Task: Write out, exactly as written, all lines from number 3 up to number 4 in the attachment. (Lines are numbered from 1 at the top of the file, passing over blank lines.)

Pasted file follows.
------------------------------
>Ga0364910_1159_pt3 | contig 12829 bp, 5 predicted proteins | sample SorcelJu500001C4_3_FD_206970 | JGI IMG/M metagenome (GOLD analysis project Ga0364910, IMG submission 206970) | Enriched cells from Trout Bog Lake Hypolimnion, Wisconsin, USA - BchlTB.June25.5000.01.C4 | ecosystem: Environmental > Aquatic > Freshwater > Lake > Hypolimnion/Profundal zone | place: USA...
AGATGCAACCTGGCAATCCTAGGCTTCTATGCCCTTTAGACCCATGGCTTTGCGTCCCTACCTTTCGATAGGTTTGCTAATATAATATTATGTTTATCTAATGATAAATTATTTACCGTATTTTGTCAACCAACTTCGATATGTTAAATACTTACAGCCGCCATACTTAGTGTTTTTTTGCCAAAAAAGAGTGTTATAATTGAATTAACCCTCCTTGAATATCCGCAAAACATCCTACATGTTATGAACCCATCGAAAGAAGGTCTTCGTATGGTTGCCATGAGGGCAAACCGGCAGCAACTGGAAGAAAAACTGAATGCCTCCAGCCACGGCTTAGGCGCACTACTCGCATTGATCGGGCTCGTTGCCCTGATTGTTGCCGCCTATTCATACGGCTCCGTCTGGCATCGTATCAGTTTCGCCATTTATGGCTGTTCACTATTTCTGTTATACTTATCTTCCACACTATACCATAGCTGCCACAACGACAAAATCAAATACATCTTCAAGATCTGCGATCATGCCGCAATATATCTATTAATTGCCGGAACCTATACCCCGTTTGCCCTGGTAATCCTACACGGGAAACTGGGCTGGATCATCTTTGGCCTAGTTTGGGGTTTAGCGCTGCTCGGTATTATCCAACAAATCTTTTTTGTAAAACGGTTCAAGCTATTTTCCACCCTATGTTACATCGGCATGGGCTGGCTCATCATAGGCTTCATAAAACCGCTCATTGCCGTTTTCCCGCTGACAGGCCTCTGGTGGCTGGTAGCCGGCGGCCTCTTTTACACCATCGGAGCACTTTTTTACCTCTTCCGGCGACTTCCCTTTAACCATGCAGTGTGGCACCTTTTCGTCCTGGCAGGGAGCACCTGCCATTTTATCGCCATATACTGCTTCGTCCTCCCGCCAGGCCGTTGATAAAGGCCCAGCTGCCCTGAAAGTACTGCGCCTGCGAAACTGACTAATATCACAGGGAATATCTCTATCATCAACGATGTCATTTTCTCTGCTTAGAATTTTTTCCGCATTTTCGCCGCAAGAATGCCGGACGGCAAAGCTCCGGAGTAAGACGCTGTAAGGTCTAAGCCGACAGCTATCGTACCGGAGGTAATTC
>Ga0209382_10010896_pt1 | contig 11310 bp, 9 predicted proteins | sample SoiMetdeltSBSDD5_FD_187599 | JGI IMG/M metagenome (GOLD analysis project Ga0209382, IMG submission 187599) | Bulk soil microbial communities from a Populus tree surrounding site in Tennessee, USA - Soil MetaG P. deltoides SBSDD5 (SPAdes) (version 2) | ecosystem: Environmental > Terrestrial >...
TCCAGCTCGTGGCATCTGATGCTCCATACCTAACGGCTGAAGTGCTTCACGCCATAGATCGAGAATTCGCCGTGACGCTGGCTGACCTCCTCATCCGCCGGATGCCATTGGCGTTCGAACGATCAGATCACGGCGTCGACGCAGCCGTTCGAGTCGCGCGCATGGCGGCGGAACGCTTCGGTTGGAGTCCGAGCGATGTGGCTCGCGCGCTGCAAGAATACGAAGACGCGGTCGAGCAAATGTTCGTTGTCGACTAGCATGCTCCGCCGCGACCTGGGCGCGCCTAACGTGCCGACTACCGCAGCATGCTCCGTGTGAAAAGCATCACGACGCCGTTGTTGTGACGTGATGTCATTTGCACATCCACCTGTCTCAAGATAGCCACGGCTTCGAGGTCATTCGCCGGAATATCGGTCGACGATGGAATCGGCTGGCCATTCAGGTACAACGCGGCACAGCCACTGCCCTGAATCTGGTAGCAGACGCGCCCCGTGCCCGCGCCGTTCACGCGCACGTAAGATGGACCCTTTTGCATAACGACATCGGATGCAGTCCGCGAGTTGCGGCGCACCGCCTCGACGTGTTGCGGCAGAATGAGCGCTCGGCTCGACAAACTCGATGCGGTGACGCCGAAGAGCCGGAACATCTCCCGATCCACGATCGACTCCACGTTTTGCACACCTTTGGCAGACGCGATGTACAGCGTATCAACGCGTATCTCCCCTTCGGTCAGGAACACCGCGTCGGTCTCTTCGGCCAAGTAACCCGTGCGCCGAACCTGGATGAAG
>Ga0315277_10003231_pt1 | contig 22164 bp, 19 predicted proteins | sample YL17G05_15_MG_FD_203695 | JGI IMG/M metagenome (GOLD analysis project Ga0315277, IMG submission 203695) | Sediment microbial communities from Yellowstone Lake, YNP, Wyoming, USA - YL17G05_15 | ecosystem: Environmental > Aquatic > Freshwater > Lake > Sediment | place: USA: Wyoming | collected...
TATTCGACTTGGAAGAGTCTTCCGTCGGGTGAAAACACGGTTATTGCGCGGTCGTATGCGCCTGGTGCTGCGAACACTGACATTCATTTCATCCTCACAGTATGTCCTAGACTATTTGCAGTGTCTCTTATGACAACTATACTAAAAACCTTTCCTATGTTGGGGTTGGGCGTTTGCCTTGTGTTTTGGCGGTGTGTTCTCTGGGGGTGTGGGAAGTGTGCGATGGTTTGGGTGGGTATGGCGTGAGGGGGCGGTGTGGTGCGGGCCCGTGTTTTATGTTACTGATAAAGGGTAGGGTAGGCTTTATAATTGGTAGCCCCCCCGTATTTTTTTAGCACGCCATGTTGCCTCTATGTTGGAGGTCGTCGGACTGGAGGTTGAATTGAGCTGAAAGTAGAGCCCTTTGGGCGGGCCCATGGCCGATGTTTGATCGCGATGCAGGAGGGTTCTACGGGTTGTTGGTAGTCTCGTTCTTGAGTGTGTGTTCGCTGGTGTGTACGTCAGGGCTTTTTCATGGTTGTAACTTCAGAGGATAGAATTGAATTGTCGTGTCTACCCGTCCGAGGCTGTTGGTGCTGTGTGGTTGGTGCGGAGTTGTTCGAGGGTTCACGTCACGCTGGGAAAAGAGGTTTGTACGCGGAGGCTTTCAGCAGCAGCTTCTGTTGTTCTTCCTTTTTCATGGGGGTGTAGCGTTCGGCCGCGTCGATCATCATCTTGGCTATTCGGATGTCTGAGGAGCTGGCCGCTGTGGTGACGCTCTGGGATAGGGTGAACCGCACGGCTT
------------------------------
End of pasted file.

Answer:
>Ga0209382_10010896_pt1 | contig 11310 bp, 9 predicted proteins | sample SoiMetdeltSBSDD5_FD_187599 | JGI IMG/M metagenome (GOLD analysis project Ga0209382, IMG submission 187599) | Bulk soil microbial communities from a Populus tree surrounding site in Tennessee, USA - Soil MetaG P. deltoides SBSDD5 (SPAdes) (version 2) | ecosystem: Environmental > Terrestrial >...
TCCAGCTCGTGGCATCTGATGCTCCATACCTAACGGCTGAAGTGCTTCACGCCATAGATCGAGAATTCGCCGTGACGCTGGCTGACCTCCTCATCCGCCGGATGCCATTGGCGTTCGAACGATCAGATCACGGCGTCGACGCAGCCGTTCGAGTCGCGCGCATGGCGGCGGAACGCTTCGGTTGGAGTCCGAGCGATGTGGCTCGCGCGCTGCAAGAATACGAAGACGCGGTCGAGCAAATGTTCGTTGTCGACTAGCATGCTCCGCCGCGACCTGGGCGCGCCTAACGTGCCGACTACCGCAGCATGCTCCGTGTGAAAAGCATCACGACGCCGTTGTTGTGACGTGATGTCATTTGCACATCCACCTGTCTCAAGATAGCCACGGCTTCGAGGTCATTCGCCGGAATATCGGTCGACGATGGAATCGGCTGGCCATTCAGGTACAACGCGGCACAGCCACTGCCCTGAATCTGGTAGCAGACGCGCCCCGTGCCCGCGCCGTTCACGCGCACGTAAGATGGACCCTTTTGCATAACGACATCGGATGCAGTCCGCGAGTTGCGGCGCACCGCCTCGACGTGTTGCGGCAGAATGAGCGCTCGGCTCGACAAACTCGATGCGGTGACGCCGAAGAGCCGGAACATCTCCCGATCCACGATCGACTCCACGTTTTGCACACCTTTGGCAGACGCGATGTACAGCGTATCAACGCGTATCTCCCCTTCGGTCAGGAACACCGCGTCGGTCTCTTCGGCCAAGTAACCCGTGCGCCGAACCTGGATGAAG